CONCLUSION

The trajectory of the American haiku movement into the twenty-first century is clear. Globalization will accelerate as exchange and discussion of haiku becomes easier and faster. American poets will be reading more haiku from other nations and exploring the universality of the human condition. It will be especially challenging to find common ground between Japanese haikuists, who must overcome their superciliousness toward gaijin haiku, and American haiku poets, who bridle at any tug of the halter, especially by foreigners, or at being in any way pigeonholed as creative artists. The fact that most Japanese and Americans still cannot speak each other’s language will continue to hamper the development of a global haiku.

World haiku is a reality, but it still has its strong regional dialects. Although there may be slight stylistic differences among poets writing in English, haiku by poets from the U.S., U.K., and Australia / New Zealand are much more similar to one another than to contemporary Japanese, European, or Latin American haiku. Modern Japanese haiku, to American ears, often seem abstract or even surrealistic. European haiku, on the other hand, often seem to us to be more mindful of classical Japanese haiku form (especially syllable count) and closely tied to European poetic traditions. European work is much more likely than American haiku, for example, to rely on Western poetic devices such as simile, metaphor, and personification for their impact. We might speculate that haiku in European countries and Latin America is widely considered a branch of poetry, unlike the situation in Japan, where haiku has always been a separate artistic endeavor, or America, where haiku has been largely scorned by mainstream poets who have regarded these short verses as trivial, puerile, or banal.

Impeding American haiku poets’ progress toward gaining better status for our art is the overproduction of mediocre and formulaic haiku. This glut is partially owing to the ready, uncritical audience on the Internet, but it is partly the result of the toothlessness of much haiku criticism. The American haiku movement often seems to be becoming an “old boys’ club,” in which it is considered impolite or indiscreet to tell the truth out loud about the work of one’s fellow poets.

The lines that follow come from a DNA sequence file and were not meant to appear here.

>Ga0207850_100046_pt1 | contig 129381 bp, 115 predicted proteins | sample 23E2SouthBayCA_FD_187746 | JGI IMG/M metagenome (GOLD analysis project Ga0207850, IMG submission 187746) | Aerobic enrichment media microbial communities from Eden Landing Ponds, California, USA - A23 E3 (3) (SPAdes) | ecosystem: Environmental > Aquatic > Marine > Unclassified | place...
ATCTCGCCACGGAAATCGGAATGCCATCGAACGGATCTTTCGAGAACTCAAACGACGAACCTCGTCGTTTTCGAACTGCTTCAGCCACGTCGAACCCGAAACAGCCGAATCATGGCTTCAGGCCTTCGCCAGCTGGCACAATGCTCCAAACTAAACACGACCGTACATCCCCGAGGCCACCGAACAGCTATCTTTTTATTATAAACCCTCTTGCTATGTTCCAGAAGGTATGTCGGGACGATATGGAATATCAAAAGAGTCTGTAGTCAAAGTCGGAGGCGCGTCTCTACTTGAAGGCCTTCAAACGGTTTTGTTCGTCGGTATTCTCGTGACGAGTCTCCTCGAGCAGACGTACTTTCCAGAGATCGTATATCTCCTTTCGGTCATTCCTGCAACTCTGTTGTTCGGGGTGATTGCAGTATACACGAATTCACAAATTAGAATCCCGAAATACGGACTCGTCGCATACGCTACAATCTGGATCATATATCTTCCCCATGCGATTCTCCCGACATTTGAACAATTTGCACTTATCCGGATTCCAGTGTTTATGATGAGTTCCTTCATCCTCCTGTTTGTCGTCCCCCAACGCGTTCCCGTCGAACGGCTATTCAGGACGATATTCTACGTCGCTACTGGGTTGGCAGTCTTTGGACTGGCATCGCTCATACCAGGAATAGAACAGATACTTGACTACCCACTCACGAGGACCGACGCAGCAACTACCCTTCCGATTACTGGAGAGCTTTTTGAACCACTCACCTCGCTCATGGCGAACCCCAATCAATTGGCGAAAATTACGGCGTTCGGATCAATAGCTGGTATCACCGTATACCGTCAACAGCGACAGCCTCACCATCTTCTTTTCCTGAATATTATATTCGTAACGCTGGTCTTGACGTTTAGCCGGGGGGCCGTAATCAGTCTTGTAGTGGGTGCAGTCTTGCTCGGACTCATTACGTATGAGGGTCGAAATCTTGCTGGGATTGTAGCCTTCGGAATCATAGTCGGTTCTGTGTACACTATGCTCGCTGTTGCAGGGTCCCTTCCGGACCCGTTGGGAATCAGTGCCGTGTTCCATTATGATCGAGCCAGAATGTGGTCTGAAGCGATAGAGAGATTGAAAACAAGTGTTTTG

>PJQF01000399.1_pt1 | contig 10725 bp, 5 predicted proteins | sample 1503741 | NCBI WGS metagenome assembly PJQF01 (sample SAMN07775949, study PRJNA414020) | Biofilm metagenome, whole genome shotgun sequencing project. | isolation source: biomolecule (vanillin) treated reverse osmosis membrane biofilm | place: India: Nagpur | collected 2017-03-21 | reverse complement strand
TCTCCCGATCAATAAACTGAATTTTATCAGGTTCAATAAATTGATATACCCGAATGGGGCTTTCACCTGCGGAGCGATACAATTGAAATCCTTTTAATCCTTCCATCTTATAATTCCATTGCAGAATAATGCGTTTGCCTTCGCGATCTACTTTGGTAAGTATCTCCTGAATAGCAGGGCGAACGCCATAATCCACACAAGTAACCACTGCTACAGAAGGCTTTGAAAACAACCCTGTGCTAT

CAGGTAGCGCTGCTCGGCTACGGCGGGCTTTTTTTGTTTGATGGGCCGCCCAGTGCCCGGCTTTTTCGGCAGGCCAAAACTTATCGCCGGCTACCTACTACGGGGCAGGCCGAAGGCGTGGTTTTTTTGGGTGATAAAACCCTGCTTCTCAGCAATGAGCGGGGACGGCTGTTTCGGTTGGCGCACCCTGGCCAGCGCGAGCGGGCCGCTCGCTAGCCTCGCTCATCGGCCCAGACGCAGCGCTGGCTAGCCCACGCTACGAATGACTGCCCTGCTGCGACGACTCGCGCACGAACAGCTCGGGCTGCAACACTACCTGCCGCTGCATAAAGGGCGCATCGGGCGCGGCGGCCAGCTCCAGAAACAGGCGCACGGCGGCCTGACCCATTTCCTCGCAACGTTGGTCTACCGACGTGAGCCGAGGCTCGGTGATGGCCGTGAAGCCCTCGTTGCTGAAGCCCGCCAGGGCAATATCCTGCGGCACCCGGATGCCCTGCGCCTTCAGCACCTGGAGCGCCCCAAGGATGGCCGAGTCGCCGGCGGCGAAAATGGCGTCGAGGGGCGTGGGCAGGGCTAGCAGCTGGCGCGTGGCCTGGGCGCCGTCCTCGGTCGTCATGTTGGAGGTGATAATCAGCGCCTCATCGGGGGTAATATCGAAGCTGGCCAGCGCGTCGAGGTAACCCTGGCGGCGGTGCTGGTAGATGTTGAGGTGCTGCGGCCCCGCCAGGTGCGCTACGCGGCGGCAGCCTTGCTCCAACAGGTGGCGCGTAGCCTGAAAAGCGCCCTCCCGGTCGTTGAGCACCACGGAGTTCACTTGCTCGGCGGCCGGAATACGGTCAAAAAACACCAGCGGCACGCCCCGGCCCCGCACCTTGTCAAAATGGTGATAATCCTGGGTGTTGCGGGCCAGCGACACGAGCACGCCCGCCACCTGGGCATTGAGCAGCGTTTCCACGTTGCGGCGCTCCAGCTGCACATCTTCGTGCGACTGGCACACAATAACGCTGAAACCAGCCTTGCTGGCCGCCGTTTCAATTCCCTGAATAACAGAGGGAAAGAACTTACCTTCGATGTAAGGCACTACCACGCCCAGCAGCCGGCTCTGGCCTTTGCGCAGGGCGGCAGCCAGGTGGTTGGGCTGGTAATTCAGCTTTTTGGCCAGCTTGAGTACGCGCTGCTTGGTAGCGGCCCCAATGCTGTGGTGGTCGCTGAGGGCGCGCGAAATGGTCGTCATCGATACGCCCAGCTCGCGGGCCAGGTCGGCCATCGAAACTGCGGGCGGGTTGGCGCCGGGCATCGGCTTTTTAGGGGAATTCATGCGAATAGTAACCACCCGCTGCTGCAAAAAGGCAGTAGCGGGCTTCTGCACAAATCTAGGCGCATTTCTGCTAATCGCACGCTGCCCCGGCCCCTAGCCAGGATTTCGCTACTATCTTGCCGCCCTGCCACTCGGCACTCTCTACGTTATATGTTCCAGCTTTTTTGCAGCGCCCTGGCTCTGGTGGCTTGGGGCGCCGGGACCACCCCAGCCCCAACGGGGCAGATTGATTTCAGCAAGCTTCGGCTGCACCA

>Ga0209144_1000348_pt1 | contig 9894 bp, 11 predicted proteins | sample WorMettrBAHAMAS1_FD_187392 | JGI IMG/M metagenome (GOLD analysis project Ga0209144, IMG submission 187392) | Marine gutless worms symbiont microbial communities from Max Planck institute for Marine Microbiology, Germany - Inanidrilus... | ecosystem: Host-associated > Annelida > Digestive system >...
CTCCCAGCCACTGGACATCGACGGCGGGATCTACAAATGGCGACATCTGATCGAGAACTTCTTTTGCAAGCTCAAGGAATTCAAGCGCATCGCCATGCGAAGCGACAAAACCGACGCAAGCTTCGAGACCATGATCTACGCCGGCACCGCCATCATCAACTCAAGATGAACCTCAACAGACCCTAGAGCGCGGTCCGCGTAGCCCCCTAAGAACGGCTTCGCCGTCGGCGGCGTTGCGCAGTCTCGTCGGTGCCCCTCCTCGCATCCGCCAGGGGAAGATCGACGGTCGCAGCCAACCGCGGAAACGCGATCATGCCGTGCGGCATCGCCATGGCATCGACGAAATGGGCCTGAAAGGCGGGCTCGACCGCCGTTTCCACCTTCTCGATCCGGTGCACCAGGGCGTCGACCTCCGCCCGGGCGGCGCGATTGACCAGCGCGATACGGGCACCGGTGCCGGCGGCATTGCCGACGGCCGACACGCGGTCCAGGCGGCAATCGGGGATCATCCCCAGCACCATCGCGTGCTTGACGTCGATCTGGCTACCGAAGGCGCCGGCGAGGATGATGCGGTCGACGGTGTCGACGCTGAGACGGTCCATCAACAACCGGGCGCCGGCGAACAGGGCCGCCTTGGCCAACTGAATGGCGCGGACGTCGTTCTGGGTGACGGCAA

Looking inwardly at the American haiku, there is no indication that the arguments that occupied the critics in the early years of American haiku and are being recapitulated at the turn of the century have been resolved. Poets are still writing haiku in anything from one to four lines and anything from strict three-line, 5–7–5 syllabic structure to free-form minimalism. The border between haiku and senryu or even zappai has not been delineated, and Ameri- can poets seem disinclined to adopt hard-and-fast definitions. The scholarly debate about the relationship of Zen to haiku has recently been rekindled, and another relatively new battle line has been drawn with the introduction of keyword theory to challenge the traditional seasonal topics in haiku—these issues will surely percolate through the next decade at least. More and more authors are exploring haiku-related arts such as haibun, haiga, and linkedverse forms.

Institutionally, the American haiku movement is strong, with membership figures growing at healthy rates and new haiku organizations and Web sites springing up in the U.S. almost weekly. The haiku journal scene is active and has received a useful reinforcement from quality electronic publications. Broadsheets and chapbooks — often desktop-published by an author or a haiku club — continue to be the most useful vehicles for an author to make a statement. Selected and collected works of major haiku poets, sometimes in hardback library editions, are appearing as well, and anthologies are positively flourishing. In all, the American haiku movement finds itself in fine fettle at the beginning of the new millennium.

END NOTES

[1] An earlier version of this paper entitled “American Haiku, World Haiku,” was presented at the International Haiku Conference, Manggha Center of Japanese Arts and Techniques, Kraków, Poland, October 4, 2003.

[2] Examples of the haiku of both authors may be found on El rincón del haiku Web site. See also Swede and Krumins.

[3] The translation, by V. Mendin and published in Vladivostok, was reviewed by “Apreliy” [V. Bryusov?] in Vesy 9, 1904, 68–70.

[4] Cited in Anakiev, “From Movement.” See also Crnjanski.

[5] The existence of such a group is mentioned in passing in a communication from Dick Pettit to the Web journal Lynx 19 (June 2, 2004).